Health and Human Services Secretary Kathleen Sebelius said a federal judge’s ruling against the administration’s health reform law is “a case of judicial overreach” that will ultimately be overturned.

Sebelius said she expects the U.S. Supreme Court to eventually determine the fate of the law, which on Monday was ruled entirely void by Judge Roger Vinson of the U.S. District Court for the Northern District of Florida. Vinson said that the law's mandate requiring all Americans to acquire health insurance was a violation of the Constitution's commerce clause.

“The judge declared the entire law null and void, even though he only found that one single provision related to the individual responsibility portion of the law was unconstitutional,” Sebelius told conferees at GOVERNING’s Outlook in the States & Localities conference in Washington Wednesday.

Sebelius also said Vinson’s decision to dismiss the entirety of the law did not follow precedent, since a judge should seek to preserve the body of a law and only nullify the parts that are deemed unconstitutional.

Her department is now working with the Justice Department to determine the administration's legal options in the wake of Vinson’s ruling. Meanwhile, the federal government will continue to move forward with its implementation of health refrom, Sebelius said, adding that she is “confident that, at the end of the day, the law will be found to be constitutional.”

Sebelius also spoke about the impact that soaring health care prices will have on the budgets of states, which will likely have to make cuts elsewhere to continue paying for Medicaid. States spend more money on Medicaid – about 22 percent of their budgets – than any other item, said David Adkins, head of the Council of State Governments.

As the country has struggled with a recession and unemployment, Medicaid rolls have swelled, causing further financial stress on states that fund the program. That stress will only be exacerbated in 2014, when provisions of health reform take effect and expand eligibility for the program. While the federal government has provided some additional aid to states to deal with the growing number of Medicaid patients, the extra assistance ends in June.

At that point, states will have to figure out creative ways to reduce Medicaid costs, because they face restrictions on their ability to reduce eligibility for the program. Those who follow state governments are closely following Arizona, which has formally sought permission from HHS to drop Medicaid coverage for 280,000 residents in light of its budgetary struggles. That state is viewed as a bellwether for the waiver process.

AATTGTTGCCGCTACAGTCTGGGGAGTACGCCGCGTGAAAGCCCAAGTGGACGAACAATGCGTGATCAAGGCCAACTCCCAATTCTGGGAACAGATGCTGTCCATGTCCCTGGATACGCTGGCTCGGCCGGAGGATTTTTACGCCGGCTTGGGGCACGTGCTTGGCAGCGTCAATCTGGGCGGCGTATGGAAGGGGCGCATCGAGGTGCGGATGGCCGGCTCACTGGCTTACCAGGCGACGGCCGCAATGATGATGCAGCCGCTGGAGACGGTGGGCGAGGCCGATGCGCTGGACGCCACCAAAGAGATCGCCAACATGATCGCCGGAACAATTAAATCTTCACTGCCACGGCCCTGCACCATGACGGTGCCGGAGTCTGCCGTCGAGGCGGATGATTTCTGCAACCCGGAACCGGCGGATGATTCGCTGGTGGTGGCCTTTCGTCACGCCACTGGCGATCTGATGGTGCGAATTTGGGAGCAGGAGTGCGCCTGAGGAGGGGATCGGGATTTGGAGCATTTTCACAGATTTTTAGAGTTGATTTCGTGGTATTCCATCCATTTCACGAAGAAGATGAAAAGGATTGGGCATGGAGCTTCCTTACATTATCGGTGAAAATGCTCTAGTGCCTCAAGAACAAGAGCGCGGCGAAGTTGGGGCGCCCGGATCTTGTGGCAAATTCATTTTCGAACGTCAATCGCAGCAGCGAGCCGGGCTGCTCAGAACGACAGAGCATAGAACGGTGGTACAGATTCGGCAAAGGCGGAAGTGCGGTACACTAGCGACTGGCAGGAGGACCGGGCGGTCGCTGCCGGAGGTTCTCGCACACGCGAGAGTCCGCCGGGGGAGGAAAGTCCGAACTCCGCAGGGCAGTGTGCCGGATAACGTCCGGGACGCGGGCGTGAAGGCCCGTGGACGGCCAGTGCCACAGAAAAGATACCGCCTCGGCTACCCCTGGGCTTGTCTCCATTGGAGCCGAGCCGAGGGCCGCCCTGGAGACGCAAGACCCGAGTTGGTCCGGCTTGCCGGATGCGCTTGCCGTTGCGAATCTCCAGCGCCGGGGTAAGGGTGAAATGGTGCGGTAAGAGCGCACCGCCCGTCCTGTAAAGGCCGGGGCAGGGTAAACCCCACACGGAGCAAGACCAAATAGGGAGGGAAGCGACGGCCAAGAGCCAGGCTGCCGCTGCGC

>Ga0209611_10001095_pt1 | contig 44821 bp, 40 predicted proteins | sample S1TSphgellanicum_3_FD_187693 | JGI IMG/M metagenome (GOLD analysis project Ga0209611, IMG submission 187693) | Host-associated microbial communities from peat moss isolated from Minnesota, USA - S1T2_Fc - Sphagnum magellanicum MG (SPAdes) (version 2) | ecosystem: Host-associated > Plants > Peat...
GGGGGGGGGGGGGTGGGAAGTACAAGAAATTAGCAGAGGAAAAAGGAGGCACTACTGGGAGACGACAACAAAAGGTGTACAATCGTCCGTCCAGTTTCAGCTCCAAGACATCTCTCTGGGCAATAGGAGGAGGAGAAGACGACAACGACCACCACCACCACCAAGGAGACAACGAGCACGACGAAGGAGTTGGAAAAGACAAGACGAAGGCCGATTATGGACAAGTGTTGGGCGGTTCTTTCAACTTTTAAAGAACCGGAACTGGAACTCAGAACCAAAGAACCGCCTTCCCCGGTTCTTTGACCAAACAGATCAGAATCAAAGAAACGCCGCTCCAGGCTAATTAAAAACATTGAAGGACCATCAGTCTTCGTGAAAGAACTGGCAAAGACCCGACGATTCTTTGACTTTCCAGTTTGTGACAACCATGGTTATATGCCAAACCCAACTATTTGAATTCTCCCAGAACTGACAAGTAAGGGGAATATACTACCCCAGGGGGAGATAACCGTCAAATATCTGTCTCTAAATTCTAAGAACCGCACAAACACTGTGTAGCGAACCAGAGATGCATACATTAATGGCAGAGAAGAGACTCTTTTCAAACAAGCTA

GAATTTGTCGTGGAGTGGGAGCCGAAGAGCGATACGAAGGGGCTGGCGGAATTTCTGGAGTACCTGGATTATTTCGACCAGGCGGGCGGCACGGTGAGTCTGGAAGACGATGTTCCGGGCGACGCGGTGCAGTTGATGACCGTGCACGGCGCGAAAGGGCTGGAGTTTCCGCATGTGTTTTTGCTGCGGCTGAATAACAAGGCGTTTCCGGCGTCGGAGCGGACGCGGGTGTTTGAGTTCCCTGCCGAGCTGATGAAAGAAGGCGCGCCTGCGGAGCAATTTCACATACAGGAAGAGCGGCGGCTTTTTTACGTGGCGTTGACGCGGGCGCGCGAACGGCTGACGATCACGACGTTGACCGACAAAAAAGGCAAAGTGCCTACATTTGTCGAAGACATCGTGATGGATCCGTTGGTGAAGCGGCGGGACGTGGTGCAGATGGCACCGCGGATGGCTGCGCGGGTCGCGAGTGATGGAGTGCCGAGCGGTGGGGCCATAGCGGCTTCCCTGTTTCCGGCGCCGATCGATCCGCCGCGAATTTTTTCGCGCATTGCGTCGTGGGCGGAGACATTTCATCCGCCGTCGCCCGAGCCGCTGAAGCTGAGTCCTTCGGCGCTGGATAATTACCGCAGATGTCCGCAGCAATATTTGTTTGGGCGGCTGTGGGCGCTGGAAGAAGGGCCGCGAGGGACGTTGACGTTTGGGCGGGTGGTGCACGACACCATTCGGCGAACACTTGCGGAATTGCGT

Meanwhile, 33 governors have signed a letter asking the federal government to remove a restriction on the Medicaid aid they received that prevents them from tightening eligibility requirements in order to reduce the size of their Medicaid rolls. They call the restrictions “unconscionable” and say they force governors to cut from other areas such as education to fund Medicaid.

Sebelius, a former Kansas governor, did not specifically address the Arizona request or the governors’ letter. But she said she has started meeting with newly-elected governors to help them examine ways they can formulate their Medicaid budgets to promote efficiency.

She also said leaders will have to focus on ways to reduce health care costs for the small portion of patients who make up the overwhelming majority of all Medicaid costs. Meanwhile, government officials are ramping up their efforts to battle fraud and abuse in both the Medicaid and Medicare programs, she said.

Sebelius also mentioned HHS other priorities beyond health reform, which include:

  • Combating smoking and obesity, which are the underlying basis of the majority of chronic medical conditions.
  • Reducing wasteful and inefficient medical spending. Sebelius said 30 percent of medical costs are considered excessive and don’t contribute to a patient’s well-being.
  • Conducting best-practices research to find areas and programs that are doing innovative, cost-saving work that can be replicated elsewhere.
  • Reducing the 100,000 deaths caused by hospital-borne illness each year.